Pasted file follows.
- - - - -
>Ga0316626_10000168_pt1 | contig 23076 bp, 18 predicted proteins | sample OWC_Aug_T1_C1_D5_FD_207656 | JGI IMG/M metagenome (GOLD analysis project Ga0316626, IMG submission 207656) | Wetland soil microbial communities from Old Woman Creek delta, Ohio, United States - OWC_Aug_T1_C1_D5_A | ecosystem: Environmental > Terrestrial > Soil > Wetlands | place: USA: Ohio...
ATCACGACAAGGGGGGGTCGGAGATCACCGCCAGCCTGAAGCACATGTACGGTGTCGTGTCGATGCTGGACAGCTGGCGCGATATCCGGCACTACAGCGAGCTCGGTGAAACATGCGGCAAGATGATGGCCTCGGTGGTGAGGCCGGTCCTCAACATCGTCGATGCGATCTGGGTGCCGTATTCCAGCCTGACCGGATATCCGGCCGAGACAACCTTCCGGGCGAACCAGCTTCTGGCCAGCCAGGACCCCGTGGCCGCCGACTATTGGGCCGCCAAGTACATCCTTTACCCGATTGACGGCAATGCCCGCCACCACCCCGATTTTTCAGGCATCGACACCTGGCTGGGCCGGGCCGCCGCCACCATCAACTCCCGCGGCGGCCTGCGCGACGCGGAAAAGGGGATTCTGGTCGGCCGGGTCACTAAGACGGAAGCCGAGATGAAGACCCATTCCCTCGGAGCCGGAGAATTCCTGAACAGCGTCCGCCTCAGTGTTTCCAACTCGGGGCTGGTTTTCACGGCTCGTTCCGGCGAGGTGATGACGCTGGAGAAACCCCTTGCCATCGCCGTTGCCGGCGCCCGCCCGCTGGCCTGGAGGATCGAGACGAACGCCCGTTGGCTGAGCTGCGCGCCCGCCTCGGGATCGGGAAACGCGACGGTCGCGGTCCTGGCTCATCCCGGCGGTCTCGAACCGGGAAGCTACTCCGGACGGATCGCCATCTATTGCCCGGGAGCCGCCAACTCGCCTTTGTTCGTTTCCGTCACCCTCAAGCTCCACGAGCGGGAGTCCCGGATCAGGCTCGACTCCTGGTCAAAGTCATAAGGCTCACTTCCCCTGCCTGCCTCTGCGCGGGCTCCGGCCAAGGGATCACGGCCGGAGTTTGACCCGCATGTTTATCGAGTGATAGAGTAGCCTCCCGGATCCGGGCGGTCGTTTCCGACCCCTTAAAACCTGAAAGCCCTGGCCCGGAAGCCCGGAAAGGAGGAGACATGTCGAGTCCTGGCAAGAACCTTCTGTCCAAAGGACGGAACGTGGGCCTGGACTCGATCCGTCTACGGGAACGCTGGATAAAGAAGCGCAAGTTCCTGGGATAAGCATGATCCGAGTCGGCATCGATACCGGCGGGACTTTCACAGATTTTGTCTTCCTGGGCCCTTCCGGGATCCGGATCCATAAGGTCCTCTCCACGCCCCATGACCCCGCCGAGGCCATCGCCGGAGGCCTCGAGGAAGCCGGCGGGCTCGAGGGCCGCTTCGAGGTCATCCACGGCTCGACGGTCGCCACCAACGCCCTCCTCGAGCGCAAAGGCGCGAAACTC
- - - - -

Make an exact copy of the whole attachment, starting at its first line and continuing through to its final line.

>Ga0316626_10000168_pt1 | contig 23076 bp, 18 predicted proteins | sample OWC_Aug_T1_C1_D5_FD_207656 | JGI IMG/M metagenome (GOLD analysis project Ga0316626, IMG submission 207656) | Wetland soil microbial communities from Old Woman Creek delta, Ohio, United States - OWC_Aug_T1_C1_D5_A | ecosystem: Environmental > Terrestrial > Soil > Wetlands | place: USA: Ohio...
ATCACGACAAGGGGGGGTCGGAGATCACCGCCAGCCTGAAGCACATGTACGGTGTCGTGTCGATGCTGGACAGCTGGCGCGATATCCGGCACTACAGCGAGCTCGGTGAAACATGCGGCAAGATGATGGCCTCGGTGGTGAGGCCGGTCCTCAACATCGTCGATGCGATCTGGGTGCCGTATTCCAGCCTGACCGGATATCCGGCCGAGACAACCTTCCGGGCGAACCAGCTTCTGGCCAGCCAGGACCCCGTGGCCGCCGACTATTGGGCCGCCAAGTACATCCTTTACCCGATTGACGGCAATGCCCGCCACCACCCCGATTTTTCAGGCATCGACACCTGGCTGGGCCGGGCCGCCGCCACCATCAACTCCCGCGGCGGCCTGCGCGACGCGGAAAAGGGGATTCTGGTCGGCCGGGTCACTAAGACGGAAGCCGAGATGAAGACCCATTCCCTCGGAGCCGGAGAATTCCTGAACAGCGTCCGCCTCAGTGTTTCCAACTCGGGGCTGGTTTTCACGGCTCGTTCCGGCGAGGTGATGACGCTGGAGAAACCCCTTGCCATCGCCGTTGCCGGCGCCCGCCCGCTGGCCTGGAGGATCGAGACGAACGCCCGTTGGCTGAGCTGCGCGCCCGCCTCGGGATCGGGAAACGCGACGGTCGCGGTCCTGGCTCATCCCGGCGGTCTCGAACCGGGAAGCTACTCCGGACGGATCGCCATCTATTGCCCGGGAGCCGCCAACTCGCCTTTGTTCGTTTCCGTCACCCTCAAGCTCCACGAGCGGGAGTCCCGGATCAGGCTCGACTCCTGGTCAAAGTCATAAGGCTCACTTCCCCTGCCTGCCTCTGCGCGGGCTCCGGCCAAGGGATCACGGCCGGAGTTTGACCCGCATGTTTATCGAGTGATAGAGTAGCCTCCCGGATCCGGGCGGTCGTTTCCGACCCCTTAAAACCTGAAAGCCCTGGCCCGGAAGCCCGGAAAGGAGGAGACATGTCGAGTCCTGGCAAGAACCTTCTGTCCAAAGGACGGAACGTGGGCCTGGACTCGATCCGTCTACGGGAACGCTGGATAAAGAAGCGCAAGTTCCTGGGATAAGCATGATCCGAGTCGGCATCGATACCGGCGGGACTTTCACAGATTTTGTCTTCCTGGGCCCTTCCGGGATCCGGATCCATAAGGTCCTCTCCACGCCCCATGACCCCGCCGAGGCCATCGCCGGAGGCCTCGAGGAAGCCGGCGGGCTCGAGGGCCGCTTCGAGGTCATCCACGGCTCGACGGTCGCCACCAACGCCCTCCTCGAGCGCAAAGGCGCGAAACTC